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Importer Information: ACE Transition Delayed; Updated Timeline

This alert brings you recent developments affecting importers at US Customs and Border Protection (CBP). The developments affect how importer information is filed with CBP.   You will be impacted if you electronically submit entry or entry summary data to CBP. Groups most likely to be impacted include importers, brokers, self-filers, or software providers.  

Estee Lauder (Finally?) Wins Dismissal of Retailer’s Contract Termination Antitrust Claims

Has Estee Lauder built such significant brand value that a retailer is doomed if it cannot stock Estee Lauder’s products on its shelves? This is the question Duty Free Americas asked a federal appeals court to once again consider after both the district court and the appeals court said “no.” The courts’ decisions confirm that manufacturers usually are free to choose with whom they will deal, and who may be cut off.  The Retailer’s Allegations  

Mitigating Risk and Protecting Your Company’s Brand in the US Marketplace

Recent Developments in US Import Requirements In September 2014, Arent Fox reported about a US court case with which every corporate officer of a company doing business in the United States should become familiar. The decision involves responsibility for compliance with US import regulations which, heretofore, has typically been relegated to a company’s customs and logistics divisions.

CBP Announces Changes to Audit Rules

Auditors Change Sample Transaction Review Process and Pre-Assessment Survey to Match Today’s Audit Standards and to Provide Auditors Flexibility to Target Priority Trade Issues   US Customs and Border Protection’s (CBP’s) Office of Regulatory Audit will be hosting a webinar on Thursday, October 9, 2014 from 2:00 pm–3:30 pm Eastern Time to provide an overview of its Focused Assessment (FA) Program.

Compliance Officers Beware: Court Decision Expands Scope of Customs Penalty Provisions for Individuals Who ‘Introduce’ Goods into US Commerce

In a case that could have a profound impact on the trade community, compliance officers, business owners, and others can now be held personally liable under the customs penalty statute1 for fraudulently or negligently providing information on imports. Under this decision, import managers and compliance personnel can now be held personally liable in circumstances other than fraud for imports that violate US custom laws.

Uncle Sam Strikes Back: Apparel Importers Settle Civil Customs Fraud Suit for $10 Million

Two women’s apparel companies alleged to have systematically imported goods into the United States without declaring their full value recently settled a civil customs fraud lawsuit with the US Attorney for the Southern District of New York. The settlement required the companies — Dana Kay, Inc. and Siouni & Zar Corporation — to admit responsibility for fraudulent conduct and pay $10 million as damages and penalties under the False Claims Act.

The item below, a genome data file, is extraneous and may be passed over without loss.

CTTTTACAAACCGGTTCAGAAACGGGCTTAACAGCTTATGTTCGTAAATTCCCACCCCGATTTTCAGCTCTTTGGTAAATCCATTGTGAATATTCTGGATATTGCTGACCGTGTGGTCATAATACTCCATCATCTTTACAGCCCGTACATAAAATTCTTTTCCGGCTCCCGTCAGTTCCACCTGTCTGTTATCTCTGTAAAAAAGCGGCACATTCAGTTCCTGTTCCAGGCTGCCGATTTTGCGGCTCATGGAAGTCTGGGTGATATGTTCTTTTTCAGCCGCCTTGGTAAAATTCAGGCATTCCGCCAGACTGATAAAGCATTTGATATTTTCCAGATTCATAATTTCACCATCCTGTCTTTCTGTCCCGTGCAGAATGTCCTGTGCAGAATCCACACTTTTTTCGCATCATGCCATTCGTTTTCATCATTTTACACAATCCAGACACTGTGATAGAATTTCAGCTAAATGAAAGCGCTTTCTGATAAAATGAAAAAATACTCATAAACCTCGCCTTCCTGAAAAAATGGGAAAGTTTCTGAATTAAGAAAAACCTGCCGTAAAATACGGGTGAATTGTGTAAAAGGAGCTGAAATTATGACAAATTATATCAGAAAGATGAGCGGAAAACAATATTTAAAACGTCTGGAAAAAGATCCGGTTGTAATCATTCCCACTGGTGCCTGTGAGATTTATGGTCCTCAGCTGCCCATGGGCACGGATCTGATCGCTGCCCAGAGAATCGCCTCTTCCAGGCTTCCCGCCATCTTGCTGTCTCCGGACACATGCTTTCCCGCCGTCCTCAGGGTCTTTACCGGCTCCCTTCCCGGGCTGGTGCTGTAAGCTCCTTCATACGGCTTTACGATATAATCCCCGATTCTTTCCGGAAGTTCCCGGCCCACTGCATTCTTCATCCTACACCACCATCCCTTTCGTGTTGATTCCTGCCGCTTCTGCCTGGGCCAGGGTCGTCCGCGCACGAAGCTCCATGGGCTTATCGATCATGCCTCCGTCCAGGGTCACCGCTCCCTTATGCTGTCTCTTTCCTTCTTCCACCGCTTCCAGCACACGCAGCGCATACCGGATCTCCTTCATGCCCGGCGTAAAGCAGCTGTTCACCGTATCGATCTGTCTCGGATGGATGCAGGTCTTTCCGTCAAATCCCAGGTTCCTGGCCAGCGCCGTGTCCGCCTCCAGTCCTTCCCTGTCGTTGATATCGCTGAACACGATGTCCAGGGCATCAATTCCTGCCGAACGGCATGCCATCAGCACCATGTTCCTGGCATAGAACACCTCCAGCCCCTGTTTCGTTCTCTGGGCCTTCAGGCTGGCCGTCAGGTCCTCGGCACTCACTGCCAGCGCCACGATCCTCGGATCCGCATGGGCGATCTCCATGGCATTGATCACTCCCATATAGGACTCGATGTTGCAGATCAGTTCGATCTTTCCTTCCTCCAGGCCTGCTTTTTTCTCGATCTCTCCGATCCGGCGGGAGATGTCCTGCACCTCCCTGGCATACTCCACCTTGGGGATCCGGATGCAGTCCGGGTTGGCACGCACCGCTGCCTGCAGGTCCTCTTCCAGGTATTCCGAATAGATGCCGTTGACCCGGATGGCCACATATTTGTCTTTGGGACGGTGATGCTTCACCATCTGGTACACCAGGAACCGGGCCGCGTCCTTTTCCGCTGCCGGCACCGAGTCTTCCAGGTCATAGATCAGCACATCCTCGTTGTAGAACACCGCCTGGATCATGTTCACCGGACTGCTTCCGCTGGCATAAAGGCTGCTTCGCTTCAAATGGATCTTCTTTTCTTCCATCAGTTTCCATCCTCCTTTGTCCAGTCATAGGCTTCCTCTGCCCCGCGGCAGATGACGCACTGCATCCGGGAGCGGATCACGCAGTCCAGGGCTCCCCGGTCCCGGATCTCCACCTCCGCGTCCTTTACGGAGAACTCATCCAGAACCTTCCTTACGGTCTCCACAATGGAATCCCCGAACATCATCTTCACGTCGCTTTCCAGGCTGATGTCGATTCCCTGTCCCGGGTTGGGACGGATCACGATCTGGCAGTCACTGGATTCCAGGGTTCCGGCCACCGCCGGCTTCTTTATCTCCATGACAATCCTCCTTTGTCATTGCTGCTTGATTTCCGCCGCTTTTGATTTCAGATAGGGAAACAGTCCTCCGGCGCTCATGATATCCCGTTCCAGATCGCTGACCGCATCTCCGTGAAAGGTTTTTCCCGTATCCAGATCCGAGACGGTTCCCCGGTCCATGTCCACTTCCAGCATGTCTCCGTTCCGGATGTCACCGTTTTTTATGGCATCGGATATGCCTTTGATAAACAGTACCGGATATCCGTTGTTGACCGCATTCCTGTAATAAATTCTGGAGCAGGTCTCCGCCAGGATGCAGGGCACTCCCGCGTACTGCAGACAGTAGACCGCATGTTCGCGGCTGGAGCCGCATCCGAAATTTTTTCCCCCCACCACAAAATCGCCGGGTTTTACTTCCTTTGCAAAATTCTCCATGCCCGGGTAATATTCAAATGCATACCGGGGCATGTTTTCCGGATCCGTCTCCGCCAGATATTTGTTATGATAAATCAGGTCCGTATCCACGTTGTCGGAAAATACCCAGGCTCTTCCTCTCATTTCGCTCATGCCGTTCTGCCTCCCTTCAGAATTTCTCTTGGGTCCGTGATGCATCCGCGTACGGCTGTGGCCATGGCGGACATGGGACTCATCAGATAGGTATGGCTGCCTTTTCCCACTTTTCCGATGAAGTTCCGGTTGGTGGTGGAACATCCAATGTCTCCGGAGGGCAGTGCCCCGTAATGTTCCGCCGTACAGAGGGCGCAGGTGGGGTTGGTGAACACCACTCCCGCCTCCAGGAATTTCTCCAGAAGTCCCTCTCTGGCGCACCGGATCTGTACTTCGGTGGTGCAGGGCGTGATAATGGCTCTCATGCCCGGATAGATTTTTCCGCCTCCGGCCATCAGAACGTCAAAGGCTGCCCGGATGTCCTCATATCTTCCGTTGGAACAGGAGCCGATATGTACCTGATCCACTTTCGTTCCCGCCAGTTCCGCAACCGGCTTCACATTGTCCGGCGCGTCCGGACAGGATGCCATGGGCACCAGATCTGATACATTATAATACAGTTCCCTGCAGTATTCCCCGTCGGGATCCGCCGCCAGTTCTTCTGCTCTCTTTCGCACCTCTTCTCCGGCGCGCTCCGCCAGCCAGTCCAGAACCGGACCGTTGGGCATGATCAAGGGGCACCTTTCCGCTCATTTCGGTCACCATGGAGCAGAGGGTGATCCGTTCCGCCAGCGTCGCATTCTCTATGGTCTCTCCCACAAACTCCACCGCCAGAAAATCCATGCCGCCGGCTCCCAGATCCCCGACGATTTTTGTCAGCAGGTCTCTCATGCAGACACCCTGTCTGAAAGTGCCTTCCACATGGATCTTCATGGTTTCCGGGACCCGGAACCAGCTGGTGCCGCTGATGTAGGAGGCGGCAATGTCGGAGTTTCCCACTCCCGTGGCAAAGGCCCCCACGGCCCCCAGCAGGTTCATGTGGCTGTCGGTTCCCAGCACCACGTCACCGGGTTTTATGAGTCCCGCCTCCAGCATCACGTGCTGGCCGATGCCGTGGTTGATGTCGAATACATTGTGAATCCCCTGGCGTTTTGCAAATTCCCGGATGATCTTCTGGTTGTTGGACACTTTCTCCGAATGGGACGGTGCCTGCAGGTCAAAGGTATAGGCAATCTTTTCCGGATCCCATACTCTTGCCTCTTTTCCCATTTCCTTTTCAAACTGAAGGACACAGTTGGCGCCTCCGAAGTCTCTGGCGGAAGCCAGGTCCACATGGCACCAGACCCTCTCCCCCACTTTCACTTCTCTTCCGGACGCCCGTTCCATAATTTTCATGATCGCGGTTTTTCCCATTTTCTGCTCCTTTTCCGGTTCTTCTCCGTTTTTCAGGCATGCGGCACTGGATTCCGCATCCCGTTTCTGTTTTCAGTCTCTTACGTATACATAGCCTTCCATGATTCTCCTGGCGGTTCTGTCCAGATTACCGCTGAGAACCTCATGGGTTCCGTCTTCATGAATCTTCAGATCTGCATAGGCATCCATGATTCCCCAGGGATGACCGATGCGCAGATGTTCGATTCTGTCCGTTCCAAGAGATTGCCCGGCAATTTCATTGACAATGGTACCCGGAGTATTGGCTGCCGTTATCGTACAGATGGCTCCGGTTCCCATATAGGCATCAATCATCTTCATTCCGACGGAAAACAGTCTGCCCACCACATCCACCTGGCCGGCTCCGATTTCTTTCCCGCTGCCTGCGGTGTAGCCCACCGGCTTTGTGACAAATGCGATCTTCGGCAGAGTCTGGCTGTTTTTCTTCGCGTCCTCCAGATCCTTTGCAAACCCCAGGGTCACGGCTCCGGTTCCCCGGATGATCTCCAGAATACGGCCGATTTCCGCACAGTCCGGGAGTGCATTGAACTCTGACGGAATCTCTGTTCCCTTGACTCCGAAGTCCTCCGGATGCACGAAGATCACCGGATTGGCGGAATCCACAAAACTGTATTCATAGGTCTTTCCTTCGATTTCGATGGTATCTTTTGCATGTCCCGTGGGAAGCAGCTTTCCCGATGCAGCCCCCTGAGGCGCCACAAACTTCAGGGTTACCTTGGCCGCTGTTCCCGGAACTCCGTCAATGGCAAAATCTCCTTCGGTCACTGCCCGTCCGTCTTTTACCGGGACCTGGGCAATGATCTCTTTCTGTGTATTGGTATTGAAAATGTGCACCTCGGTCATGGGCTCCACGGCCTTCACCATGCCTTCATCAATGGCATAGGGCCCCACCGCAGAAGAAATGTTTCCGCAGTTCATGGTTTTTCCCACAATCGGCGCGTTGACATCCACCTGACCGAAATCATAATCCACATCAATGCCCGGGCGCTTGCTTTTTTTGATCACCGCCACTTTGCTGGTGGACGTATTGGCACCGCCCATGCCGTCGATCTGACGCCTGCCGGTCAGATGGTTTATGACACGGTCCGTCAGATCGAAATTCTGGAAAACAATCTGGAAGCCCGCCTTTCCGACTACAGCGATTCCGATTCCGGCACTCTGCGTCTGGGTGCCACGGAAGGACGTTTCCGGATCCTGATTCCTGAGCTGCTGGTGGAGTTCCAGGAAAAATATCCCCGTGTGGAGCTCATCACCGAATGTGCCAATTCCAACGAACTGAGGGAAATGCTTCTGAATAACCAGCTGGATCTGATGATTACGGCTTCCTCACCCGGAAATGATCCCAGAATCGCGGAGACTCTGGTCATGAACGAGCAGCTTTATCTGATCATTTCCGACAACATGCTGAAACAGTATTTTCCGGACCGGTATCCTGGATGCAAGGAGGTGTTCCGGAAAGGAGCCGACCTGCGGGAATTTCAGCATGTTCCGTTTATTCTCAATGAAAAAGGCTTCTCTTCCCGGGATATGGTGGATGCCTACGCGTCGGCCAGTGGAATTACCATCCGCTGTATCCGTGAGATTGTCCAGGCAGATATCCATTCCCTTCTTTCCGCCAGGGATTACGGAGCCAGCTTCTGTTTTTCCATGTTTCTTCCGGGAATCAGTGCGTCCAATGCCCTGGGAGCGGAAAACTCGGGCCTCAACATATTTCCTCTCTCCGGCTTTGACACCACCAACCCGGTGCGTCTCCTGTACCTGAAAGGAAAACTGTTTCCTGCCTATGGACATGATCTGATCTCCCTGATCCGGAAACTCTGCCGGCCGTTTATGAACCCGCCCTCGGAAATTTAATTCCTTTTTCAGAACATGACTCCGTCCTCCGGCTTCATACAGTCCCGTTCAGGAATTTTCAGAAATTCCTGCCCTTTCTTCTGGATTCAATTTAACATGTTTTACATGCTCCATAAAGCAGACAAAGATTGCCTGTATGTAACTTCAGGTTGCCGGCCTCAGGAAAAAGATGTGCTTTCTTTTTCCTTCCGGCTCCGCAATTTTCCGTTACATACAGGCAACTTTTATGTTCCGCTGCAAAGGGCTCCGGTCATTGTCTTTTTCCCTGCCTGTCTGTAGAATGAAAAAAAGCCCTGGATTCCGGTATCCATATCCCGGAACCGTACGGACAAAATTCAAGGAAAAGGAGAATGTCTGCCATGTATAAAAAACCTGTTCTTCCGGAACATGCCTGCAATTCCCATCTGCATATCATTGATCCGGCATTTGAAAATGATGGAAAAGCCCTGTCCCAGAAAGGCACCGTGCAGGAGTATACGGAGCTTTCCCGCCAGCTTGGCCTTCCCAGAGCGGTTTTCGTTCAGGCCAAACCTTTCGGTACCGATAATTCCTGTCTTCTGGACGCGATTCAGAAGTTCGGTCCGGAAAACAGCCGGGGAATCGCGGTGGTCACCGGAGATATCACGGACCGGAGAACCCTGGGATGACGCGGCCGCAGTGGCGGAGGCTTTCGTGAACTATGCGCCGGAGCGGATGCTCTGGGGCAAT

OSHA Inspectors Set Course for Clothing and Retail Stores on Pacific Islands

On April 14, 2014, the US Department of Labor’s Occupational Safety & Health Administration (OSHA) announced that it is launching a local emphasis program in an effort to reduce injuries and fatalities in the retail sector in Hawaii, Guam, American Samoa, and the Northern Mariana Islands. The program will involve safety inspections of randomly selected clothing stores, department stores, general merchandise and warehouse clubs, and other miscellaneous retailers such as pet stores.

Brazil Threatens Trade Retaliation Against US Exports and IP Rights in Long-Standing Cotton Case

As part of a decade-long dispute in the World Trade Organization (WTO) involving US cotton subsidies, Brazil is again threatening significant trade retaliation against a wide variety of US goods and intellectual property rights. The proposed retaliation would substantially increase tariffs on US exports across various sectors and industries, and would suspend or restrict US intellectual property rights in Brazil. If enacted, the retaliatory measures could have a devastating impact on US businesses.

Get Ready: SEC’s Conflict Mineral Reporting Deadline is Looming

Pursuant to Section 1502 of the Dodd-Frank Wall Street Reform Act, the Securities and Exchange Commission (SEC) issued final regulations on September 12, 2012 requiring publicly traded companies to disclose their use of “conflict minerals” in products they manufacture or have contract manufactured for them to proprietary specifications.

Fashion Companies Respond to Bangladeshi Factory Concerns

Selecting where to source manufacturing of fashion goods is not dependent on price alone. Companies looking to source need to be aware of consumer perceptions when selecting a sourcing territory. Perception worries might not carry the same importance to all companies, but it is undeniable that businesses make decisions based on their clientele’s views on sourcing locations.